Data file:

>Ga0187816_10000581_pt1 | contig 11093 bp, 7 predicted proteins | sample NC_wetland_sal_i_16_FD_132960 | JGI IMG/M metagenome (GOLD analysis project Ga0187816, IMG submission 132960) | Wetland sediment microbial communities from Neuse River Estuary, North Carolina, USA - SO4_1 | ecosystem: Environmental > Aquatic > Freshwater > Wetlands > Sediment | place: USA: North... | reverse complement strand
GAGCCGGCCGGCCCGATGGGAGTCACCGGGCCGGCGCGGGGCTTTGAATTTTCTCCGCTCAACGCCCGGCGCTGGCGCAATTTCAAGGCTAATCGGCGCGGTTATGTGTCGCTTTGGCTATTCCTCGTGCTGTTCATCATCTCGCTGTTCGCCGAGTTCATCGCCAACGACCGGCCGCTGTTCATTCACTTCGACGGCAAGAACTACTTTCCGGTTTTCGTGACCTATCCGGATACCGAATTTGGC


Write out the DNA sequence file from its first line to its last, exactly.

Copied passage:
>Ga0187816_10000581_pt1 | contig 11093 bp, 7 predicted proteins | sample NC_wetland_sal_i_16_FD_132960 | JGI IMG/M metagenome (GOLD analysis project Ga0187816, IMG submission 132960) | Wetland sediment microbial communities from Neuse River Estuary, North Carolina, USA - SO4_1 | ecosystem: Environmental > Aquatic > Freshwater > Wetlands > Sediment | place: USA: North... | reverse complement strand
GAGCCGGCCGGCCCGATGGGAGTCACCGGGCCGGCGCGGGGCTTTGAATTTTCTCCGCTCAACGCCCGGCGCTGGCGCAATTTCAAGGCTAATCGGCGCGGTTATGTGTCGCTTTGGCTATTCCTCGTGCTGTTCATCATCTCGCTGTTCGCCGAGTTCATCGCCAACGACCGGCCGCTGTTCATTCACTTCGACGGCAAGAACTACTTTCCGGTTTTCGTGACCTATCCGGATACCGAATTTGGC